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The Federal Security Service (FSB) in Daghestan has identified one of two militants killed late on February 2 in Botlikh Raion (on the border with Chechnya) as Egyptian citizen Mohmad Mohamad Shabaan, known by the nom de guerre Seyf-Islam.

The Daghestan FSB claimed that Seyf-Islam was part of an Al-Qaeda network operating in the North Caucasus, and that it was he who masterminded the suicide-bomb attack on January 6 on an Interior Ministry base in Makhachkala in which six police officers were killed. The website, citing ITAR-TASS, claimed that the FSB in Moscow has evidence that Seyf-Islam organized an unspecified number of acts of sabotage operations targeting oil pipelines, railways, and power lines at the behest of Georgian intelligence.

According to the FSB, Seyf-Islam, one of the pleiad of field commanders whose portraits head the homepage of the website, was born in 1961 and in the early 1990s fought in Afghanistan, Sudan, Somalia, Lebanon, and Georgia. He is said to have arrived in Chechnya in 1992 and worked closely beginning in 1996 with fellow Arab Khattab.

He reportedly served as an adviser on religious affairs to Chechen President Aslan Maskhadov, and was close to renegade field commander Shamil Basayev. But observers question that allegation, saying that he was never part of Maskhadov's entourage. Nor did he co-head Khattab's training camp for Muslim fighters in Serzhen-Yurt.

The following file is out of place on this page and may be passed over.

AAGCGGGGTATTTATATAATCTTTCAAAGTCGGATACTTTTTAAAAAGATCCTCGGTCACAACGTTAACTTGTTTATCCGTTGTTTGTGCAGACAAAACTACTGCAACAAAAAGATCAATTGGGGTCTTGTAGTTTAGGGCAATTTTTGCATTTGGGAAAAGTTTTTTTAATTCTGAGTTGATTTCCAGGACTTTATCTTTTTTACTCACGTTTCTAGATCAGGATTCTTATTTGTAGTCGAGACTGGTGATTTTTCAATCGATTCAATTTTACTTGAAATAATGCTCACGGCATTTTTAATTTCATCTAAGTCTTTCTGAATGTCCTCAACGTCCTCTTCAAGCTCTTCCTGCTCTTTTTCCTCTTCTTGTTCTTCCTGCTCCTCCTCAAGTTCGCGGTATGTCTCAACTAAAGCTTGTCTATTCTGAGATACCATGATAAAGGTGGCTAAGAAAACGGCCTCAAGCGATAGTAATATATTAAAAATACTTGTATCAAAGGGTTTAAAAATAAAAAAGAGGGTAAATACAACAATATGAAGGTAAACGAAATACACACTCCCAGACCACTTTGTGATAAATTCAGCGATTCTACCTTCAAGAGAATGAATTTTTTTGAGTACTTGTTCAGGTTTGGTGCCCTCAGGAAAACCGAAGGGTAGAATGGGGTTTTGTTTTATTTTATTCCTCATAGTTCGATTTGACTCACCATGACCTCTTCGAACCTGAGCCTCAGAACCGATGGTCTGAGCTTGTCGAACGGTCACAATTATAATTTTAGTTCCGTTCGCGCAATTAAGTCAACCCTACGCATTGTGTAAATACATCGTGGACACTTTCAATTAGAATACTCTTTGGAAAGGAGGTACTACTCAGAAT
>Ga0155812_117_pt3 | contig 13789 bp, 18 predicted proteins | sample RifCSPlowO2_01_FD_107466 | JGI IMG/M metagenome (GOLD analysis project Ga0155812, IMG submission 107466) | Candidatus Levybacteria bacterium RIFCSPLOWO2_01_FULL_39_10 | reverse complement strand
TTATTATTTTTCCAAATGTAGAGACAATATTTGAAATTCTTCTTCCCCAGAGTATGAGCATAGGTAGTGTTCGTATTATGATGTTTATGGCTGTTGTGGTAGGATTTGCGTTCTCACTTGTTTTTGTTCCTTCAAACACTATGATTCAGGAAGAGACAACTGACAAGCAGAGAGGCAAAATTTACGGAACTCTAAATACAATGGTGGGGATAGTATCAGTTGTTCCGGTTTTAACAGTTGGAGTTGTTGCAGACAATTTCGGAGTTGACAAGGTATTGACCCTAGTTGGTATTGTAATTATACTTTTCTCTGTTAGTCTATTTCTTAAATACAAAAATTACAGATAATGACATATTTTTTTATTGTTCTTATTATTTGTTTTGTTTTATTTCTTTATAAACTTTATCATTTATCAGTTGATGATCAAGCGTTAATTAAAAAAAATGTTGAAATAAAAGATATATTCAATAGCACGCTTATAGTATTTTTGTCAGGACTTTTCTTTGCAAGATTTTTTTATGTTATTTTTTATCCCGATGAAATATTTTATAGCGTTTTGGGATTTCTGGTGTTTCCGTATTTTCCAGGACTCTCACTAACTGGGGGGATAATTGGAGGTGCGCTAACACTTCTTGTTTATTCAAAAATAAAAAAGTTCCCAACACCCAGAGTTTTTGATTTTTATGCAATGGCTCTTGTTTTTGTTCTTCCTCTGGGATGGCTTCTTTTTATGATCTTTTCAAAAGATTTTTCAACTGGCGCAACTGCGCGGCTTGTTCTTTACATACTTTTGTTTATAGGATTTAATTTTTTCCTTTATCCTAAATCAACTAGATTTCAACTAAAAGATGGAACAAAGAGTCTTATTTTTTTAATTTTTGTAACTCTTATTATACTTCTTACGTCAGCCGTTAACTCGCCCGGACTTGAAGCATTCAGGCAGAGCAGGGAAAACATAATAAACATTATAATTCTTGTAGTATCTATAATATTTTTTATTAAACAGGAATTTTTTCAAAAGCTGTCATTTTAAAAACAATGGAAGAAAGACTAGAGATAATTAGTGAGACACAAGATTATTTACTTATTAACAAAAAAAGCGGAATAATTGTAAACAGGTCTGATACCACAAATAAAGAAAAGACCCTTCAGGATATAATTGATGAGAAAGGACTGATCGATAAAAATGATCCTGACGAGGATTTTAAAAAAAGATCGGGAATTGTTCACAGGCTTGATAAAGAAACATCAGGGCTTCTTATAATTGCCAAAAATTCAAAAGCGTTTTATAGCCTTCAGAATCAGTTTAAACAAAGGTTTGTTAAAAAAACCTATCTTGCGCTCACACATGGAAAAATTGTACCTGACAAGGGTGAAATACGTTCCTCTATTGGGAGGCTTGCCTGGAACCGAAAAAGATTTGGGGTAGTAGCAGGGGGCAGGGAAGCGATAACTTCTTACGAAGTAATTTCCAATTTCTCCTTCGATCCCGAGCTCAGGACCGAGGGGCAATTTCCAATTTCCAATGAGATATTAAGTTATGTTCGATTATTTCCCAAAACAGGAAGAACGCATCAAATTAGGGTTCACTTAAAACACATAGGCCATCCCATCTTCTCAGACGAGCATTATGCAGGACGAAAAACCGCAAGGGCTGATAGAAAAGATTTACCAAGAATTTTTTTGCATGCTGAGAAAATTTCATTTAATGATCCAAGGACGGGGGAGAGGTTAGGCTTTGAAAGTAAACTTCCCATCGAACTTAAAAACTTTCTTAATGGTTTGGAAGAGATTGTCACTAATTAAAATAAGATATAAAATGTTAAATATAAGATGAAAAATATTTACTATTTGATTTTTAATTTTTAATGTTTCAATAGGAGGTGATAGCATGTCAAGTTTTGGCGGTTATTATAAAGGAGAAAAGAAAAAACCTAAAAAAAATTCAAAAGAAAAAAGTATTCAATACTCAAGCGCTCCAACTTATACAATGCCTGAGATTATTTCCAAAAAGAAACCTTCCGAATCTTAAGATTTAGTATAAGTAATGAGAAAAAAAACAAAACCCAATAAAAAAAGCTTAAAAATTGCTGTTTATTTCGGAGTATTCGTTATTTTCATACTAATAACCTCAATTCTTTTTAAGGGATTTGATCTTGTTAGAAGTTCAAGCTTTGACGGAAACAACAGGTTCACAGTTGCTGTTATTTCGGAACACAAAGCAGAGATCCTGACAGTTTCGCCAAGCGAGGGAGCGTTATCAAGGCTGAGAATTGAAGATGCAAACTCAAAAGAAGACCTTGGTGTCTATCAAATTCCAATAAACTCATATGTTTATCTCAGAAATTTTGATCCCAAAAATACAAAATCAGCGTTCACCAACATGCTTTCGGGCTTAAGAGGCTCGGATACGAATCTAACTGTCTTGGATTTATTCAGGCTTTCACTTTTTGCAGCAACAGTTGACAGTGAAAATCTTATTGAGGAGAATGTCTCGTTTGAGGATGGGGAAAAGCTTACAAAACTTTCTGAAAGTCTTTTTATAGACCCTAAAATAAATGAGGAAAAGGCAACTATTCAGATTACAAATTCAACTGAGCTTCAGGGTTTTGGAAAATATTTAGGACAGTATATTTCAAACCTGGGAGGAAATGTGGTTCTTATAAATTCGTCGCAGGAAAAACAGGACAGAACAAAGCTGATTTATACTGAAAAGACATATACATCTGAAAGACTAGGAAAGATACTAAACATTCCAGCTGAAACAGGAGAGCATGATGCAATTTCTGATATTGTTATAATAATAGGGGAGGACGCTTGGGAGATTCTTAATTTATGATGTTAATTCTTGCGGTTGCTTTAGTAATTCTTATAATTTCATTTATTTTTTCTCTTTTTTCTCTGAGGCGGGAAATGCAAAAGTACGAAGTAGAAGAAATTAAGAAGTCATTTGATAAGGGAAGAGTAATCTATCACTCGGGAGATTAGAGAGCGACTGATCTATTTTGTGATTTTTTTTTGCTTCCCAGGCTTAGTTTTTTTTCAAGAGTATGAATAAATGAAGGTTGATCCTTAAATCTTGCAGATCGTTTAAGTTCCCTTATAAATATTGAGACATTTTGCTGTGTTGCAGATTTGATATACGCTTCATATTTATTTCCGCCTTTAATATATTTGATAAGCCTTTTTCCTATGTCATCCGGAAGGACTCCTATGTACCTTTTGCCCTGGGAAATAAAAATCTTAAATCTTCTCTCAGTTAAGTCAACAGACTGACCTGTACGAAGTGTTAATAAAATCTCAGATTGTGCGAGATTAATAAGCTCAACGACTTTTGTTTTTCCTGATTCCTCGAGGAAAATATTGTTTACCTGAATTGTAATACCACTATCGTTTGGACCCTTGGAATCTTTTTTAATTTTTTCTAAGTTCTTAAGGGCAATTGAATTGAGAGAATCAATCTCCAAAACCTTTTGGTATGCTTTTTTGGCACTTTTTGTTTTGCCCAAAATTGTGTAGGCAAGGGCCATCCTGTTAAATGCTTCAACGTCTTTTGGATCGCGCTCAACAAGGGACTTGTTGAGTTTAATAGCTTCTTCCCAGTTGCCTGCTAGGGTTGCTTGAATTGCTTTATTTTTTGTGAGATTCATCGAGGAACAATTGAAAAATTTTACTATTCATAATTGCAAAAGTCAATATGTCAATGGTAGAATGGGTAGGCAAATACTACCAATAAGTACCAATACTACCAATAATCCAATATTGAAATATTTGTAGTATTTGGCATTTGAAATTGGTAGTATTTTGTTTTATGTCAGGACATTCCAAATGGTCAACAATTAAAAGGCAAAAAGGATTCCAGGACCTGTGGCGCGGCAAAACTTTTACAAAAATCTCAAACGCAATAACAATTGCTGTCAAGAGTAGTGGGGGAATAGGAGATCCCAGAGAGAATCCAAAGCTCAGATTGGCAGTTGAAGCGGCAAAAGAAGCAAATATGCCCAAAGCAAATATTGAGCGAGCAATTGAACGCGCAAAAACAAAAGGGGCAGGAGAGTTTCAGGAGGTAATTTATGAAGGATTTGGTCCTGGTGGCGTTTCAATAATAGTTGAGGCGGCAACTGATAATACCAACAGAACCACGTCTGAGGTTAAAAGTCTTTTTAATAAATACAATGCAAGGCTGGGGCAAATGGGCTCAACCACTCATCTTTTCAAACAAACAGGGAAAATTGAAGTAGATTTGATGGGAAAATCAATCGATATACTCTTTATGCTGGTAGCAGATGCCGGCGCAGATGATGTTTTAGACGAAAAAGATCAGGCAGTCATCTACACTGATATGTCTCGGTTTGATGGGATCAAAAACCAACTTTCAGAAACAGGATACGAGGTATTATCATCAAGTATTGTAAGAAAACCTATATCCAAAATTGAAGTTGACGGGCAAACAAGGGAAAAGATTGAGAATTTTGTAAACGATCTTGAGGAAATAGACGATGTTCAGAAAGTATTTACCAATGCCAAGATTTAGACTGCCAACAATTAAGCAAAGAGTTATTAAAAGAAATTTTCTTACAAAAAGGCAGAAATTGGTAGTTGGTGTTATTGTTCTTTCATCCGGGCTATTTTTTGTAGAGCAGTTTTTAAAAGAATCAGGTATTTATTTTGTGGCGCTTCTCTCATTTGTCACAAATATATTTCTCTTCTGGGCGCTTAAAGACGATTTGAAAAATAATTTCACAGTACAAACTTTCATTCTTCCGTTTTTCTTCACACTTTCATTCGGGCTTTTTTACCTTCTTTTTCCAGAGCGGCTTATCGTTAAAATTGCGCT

North Caucasus resistance commander Doku Umarov reportedly appointed Seyf-Islam chief of general staff with special responsibility for planning acts of terrorism and dispatched him to Daghestan in October 2009 to coordinate the activities of resistance units there and to restore supply routes whereby the resistance received arms and explosives via Georgia.

That potted biography gives the impression of having been manufactured with the twin purposes of linking Seyf-Islam to all the most vilified figures within the Chechen, and then the North Caucasus insurgency, and of fleshing out earlier allegations by FSB and Russian Interior Ministry officials of Georgian complicity, or even active collaboration, with Umarov's fighters.

Seyf-Islam is the second prominent field commander to be killed in Daghestan in five weeks. Daghestan front commander Amir al-Bara was killed on New Year's Eve in an almost identical operation when police opened fire on the car in which he was travelling.

About This Blog

This blog presents analyst Liz Fuller's personal take on events in the region, following on from her work in the "RFE/RL Caucasus Report." It also aims, to borrow a metaphor from Tom de Waal, to act as a smoke detector, focusing attention on potential conflict situations and crises throughout the region. The views are the author's own and do not represent those of RFE/RL.